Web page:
Walter Mehring European Drawings from the Collections of The Metropolitan Museum of Art: A Portfolio of Collotype Reproductions [Vol. 1: Italian Drawings; Vol. 2: Flemish, Dutch, German, Spanish, French, and British drawings; Vol. 3: "New Series": Italian, Flemish, Dutch, German, Spanish, French, and British drawings]. The Metropolitan Museum of Art, 3 vols., New York, 1942–44, cat. no. 10 (vol.1), fig. no. 10, ill.
Arthur Ewart Popham Drawings of Leonardo da Vinci. London, 1949, fig. no. 140, pp. 64, 145, ill.
A. H. Scott-Elliot "Caricature Heads after Leonardo da Vinci in the Spencer Collection." in Bulletin of the New York Public Library. vol. 62, no. 6, June 1958, fig. no. pl. 3B, pp. 282, 287, 29.
Bernard Berenson, Luisa Vertova I disegni dei pittori fiorentini. 3 vols., Revised and enlarged. Milan, 1961, cat. no. 1049 D (vol. II), p. 205 (vol. II), ill.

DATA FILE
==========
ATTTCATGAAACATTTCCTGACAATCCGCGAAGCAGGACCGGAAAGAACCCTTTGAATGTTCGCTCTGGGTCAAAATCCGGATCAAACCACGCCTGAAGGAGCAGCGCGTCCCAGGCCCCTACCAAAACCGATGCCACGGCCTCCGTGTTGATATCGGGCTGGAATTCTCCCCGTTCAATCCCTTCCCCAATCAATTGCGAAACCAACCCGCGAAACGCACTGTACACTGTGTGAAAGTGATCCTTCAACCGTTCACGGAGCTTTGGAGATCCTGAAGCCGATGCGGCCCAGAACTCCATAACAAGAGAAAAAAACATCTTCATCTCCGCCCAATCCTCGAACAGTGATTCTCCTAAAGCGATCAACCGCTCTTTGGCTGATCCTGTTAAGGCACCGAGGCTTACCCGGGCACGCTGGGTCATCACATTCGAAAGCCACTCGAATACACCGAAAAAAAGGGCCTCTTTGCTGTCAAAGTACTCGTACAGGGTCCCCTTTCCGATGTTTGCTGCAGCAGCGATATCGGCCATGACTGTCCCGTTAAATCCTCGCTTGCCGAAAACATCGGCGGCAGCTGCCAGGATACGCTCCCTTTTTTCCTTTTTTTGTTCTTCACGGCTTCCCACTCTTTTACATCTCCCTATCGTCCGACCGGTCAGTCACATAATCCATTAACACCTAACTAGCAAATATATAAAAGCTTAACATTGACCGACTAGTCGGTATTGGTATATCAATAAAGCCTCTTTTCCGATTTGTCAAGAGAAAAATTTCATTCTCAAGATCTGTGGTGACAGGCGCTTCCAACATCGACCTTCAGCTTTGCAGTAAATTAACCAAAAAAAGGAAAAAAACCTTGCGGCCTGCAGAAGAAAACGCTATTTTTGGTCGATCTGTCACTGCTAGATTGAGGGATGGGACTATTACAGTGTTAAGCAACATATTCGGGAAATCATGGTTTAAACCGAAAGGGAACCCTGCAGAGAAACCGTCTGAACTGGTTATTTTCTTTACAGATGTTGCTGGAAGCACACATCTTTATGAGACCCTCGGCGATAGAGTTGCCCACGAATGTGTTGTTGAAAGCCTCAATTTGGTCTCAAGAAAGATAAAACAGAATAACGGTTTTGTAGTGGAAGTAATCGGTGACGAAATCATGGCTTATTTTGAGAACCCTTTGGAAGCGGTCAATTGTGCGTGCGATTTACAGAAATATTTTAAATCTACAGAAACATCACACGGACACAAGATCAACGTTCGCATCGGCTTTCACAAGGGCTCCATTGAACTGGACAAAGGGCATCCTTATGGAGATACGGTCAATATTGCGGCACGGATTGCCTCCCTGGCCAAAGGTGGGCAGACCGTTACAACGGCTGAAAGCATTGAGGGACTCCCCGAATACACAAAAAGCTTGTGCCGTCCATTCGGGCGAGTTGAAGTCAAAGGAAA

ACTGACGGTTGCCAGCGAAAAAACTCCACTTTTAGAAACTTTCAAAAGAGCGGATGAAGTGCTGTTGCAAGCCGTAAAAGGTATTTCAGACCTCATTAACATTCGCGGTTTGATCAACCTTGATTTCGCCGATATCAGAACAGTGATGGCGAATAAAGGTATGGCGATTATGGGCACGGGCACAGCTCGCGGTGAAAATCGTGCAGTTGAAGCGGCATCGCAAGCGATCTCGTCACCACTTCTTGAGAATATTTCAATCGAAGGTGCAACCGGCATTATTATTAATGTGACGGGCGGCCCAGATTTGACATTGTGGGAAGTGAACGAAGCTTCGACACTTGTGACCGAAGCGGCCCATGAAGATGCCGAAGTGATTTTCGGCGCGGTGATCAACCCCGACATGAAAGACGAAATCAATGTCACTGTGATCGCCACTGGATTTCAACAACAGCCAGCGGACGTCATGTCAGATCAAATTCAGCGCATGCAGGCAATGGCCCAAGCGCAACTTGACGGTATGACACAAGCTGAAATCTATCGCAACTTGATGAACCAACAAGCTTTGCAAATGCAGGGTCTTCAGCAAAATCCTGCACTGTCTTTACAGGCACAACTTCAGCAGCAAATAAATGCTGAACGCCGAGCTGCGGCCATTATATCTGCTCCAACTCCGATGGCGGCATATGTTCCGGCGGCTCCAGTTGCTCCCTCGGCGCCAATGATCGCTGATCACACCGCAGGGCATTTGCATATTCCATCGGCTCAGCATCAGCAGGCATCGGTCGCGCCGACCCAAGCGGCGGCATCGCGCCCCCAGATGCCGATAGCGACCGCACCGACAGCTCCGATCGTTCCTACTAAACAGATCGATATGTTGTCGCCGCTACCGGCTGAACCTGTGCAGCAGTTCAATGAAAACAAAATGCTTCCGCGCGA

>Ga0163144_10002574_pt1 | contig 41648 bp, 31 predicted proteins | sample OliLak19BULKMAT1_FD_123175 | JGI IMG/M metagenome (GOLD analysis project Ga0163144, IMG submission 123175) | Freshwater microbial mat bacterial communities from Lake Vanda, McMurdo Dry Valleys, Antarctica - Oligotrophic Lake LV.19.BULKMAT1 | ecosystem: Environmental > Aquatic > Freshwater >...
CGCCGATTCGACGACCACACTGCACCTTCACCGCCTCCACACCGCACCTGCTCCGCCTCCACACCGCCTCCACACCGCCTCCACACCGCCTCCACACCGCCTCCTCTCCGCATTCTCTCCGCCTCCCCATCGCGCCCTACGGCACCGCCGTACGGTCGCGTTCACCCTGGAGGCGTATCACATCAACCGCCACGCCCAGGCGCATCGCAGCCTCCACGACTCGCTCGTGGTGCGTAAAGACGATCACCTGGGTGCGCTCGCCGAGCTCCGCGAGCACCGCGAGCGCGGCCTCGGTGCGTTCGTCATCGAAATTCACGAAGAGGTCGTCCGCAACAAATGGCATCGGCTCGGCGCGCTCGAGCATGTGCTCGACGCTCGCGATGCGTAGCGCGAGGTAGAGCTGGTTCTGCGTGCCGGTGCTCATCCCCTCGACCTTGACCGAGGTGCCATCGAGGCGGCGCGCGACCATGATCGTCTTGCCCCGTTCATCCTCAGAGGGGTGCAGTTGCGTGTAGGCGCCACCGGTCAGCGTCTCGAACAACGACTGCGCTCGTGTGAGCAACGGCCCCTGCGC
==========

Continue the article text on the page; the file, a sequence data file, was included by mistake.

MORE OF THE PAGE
Charles De Tolnay "Quelques dessins inédits de Léonard de Vinci." Raccolta Vinciana. vol. 19, Milan, 1962.
Jacob Bean 100 European Drawings in the Metropolitan Museum of Art. New York Graphic Society, New York, 1964, cat. no. 4, ill.
"Drawings from the Roger Fry Purchase." Apollo. Apollo Magazine, vol. 82, London, September 1965, fig. no. 3, p. 247, ill.
Jacob Bean, Felice Stampfle Drawings from New York Collections, Vol. I: The Italian Renaissance. Exh. cat. The Metropolitan Museum of Art, New York, 1965, p. 27, no. 16, ill.
B. Bacall A Catalogue of the Drawings of Leonardo da Vinci and his School in the United States of America M.A. thesis, directed by Carlo Pedretti. Master's thesis, 1968 cat. no. 4.
Sir Kenneth Clark, Carlo Pedretti The Drawings of Leonardo da Vinci in the Collection of Her Majesty the Queen at Windsor Castle. 3 vols., 2nd revised (1st edition 1935). London, 1968-1969.
Carlo Pedretti Leonardo da Vinci: Studies for a Nativity and the 'Mona Lisa Cartoon' with Drawings after Leonardo from the Elmer Belt Library of Vinciana Exh. cat., in Honor of Elmer Belt, M. D. on the Occasion of His Eightieth Birthday, University of California, Los Angeles. Los Angeles, University of California, 1973, fig. no. 2, p. 16.